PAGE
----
Matthew Ennis, Ph.D.

Matthew Ennis, Ph.D.

Simon R. Bruesch Professor and Chair

Department of Anatomy and Neurobiology

The University of Tennessee Health Science Center
855 Monroe Avenue, Suite 515
Memphis, TN 38163
Tel: (901) 448-1225
Fax: (901) 448-7193
Lab: 322 Wittenborg Anatomy Building
Email: Matthew Ennis


  • Ph.D. Institution: New York University
  • Postdoctoral: University of Cincinnati College of Medicine, Departments of Physiology & Biophysics and Anatomy & Cell Biology

Research Interests

My primary interests are centered on the functional organization and physiological properties of neural networks involved in nociception/analgesia processing and the chemical senses (i.e., olfaction and gustation). Cutting across these research areas is a more general interest in the functional role of globally-projecting neuromodulatory transmitter systems, such as norepinephrine and dopamine. My research utilizes an integrative, multidisciplinary approach combining tract tracing, immunocytochemistry, immediate early gene expression, molecular biology, optical imaging, electrophysiology and behavior to delineate cellular and circuit properties of functionally defined networks. The major current projects in my laboratory are:

  • Regulation of Brainstem Opioid Analgesic Circuits. A well defined brainstem-spinal cord circuit is known to play a key role in opioid-mediated analgesia. We are investigating how higher levels of the CNS (cortical and subcortical sites) involved in emotions, motivational state and cognitive processing can regulate this brainstem analgesic circuit to allow for state-dependent modulation of pain thresholds. We are also investigating how sweet and fatty components of mother's milk produces profound opiate receptor-dependent analgesic and calming effects in newborn rats and humans. This clinically-significant phenomenon is used to manage human infant pain, yet its neurobiological underpinning are unknown.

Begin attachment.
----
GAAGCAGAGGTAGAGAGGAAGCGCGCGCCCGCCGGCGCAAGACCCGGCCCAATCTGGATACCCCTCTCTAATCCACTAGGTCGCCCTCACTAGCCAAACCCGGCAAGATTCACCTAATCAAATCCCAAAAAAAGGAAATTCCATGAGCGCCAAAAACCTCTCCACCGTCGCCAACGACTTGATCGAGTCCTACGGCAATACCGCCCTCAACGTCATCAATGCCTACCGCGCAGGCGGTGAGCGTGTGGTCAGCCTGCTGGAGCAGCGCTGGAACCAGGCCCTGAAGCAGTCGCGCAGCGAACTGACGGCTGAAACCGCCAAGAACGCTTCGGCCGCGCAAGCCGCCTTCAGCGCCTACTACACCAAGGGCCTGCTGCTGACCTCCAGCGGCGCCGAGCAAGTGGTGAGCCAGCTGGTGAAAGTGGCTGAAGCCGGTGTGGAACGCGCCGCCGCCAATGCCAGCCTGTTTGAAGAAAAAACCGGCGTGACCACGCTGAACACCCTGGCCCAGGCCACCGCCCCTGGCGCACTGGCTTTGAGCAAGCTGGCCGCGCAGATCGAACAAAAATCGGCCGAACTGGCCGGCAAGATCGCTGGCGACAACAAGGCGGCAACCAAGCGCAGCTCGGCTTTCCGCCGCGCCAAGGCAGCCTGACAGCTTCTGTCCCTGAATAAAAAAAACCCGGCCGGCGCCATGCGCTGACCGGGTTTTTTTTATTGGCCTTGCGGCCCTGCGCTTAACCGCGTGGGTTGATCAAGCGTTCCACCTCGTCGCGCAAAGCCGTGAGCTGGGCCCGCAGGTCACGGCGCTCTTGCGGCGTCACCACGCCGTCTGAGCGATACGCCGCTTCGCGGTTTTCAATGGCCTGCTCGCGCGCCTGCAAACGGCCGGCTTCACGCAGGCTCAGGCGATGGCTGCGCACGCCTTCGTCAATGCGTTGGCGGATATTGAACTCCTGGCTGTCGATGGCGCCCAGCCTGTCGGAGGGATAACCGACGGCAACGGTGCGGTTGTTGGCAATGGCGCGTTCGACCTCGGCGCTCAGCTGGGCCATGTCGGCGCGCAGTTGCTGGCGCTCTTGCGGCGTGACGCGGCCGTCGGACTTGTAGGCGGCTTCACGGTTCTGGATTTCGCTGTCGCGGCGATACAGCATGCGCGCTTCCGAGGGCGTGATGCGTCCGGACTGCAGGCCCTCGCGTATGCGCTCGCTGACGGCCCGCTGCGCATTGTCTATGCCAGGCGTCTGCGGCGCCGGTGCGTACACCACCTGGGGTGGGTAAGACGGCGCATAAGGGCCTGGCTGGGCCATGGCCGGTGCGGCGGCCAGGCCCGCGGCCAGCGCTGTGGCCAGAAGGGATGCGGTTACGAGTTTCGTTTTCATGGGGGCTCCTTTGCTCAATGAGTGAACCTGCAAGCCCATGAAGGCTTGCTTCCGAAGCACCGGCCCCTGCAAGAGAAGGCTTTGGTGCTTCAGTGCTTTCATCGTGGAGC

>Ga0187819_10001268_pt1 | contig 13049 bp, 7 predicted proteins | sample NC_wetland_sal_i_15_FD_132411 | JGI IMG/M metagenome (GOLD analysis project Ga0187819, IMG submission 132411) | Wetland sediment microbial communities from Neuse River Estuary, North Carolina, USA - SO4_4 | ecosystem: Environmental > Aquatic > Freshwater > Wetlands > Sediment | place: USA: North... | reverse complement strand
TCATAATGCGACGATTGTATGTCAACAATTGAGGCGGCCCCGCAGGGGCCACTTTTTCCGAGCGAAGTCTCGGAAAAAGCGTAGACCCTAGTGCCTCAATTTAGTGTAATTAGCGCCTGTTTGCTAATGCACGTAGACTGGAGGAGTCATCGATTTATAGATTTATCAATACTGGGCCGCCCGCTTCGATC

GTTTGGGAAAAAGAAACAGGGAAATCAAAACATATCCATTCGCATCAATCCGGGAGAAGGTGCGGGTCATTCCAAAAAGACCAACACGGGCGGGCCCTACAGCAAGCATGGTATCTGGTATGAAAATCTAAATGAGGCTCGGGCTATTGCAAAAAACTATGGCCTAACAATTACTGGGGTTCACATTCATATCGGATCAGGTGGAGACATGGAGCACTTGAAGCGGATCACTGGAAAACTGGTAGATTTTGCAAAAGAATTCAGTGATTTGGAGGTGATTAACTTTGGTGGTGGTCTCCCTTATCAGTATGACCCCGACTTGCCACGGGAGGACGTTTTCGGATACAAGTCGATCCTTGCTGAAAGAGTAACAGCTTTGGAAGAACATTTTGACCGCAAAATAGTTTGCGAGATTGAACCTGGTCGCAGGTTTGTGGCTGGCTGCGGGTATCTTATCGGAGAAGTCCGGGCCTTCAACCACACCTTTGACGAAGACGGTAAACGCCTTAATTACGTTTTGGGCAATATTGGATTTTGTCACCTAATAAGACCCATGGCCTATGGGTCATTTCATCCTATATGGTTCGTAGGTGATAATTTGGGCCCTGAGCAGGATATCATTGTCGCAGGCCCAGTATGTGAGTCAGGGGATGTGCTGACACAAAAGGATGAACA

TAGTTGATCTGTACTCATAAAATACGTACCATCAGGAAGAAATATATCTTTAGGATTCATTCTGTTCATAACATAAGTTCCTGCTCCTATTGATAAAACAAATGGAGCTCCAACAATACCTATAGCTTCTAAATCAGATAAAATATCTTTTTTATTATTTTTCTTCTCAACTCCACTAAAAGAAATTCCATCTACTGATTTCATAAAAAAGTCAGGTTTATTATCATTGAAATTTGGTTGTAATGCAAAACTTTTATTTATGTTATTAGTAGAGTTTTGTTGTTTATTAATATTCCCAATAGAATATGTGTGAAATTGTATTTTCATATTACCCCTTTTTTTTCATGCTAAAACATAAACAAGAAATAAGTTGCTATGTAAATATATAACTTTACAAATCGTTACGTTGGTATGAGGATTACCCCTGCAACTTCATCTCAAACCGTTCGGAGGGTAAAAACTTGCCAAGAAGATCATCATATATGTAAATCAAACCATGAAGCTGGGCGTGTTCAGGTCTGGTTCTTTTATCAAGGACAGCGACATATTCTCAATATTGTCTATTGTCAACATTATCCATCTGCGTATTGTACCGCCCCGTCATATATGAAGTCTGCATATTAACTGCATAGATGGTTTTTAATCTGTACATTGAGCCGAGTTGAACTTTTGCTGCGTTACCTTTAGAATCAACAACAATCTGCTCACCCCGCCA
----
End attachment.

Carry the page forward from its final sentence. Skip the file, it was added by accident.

• Synaptic Integration and Information Processing in the Olfactory Bulb. We are investigating how neuronal membrane properties and extrinsic/intrinsic neurotransmitter systems modulate information processing and output from the olfactory bulb circuit using molecular biological, functional imaging and neurophysiological approaches in vivo and in vitro. A major focus of our work is to understand how norepinephrine and dopamine transmitter systems, as well as metabotropic glutamate receptors, modulate the olfactory bulb network at cellular, synaptic, network and behavioral levels.
  • Integration in the Olfactory Bulb (OB)-Piriform Cortex (PC) Circuit. Olfactory receptor neurons that express a single common odorant receptor project to one glomerulus in the OB. The glomeruli thus form a map that mirrors receptor activity. Different odors stimulate different patterns of glomerular activity. The OB and PC comprise the major components of the neural network that decipher such patterns to arrive at the recognition of an odor. The goal of this research is to understand how glomerular activity is relayed to, and processed within PC using neuroanatomical and neurophysiological approaches.

Representative Publications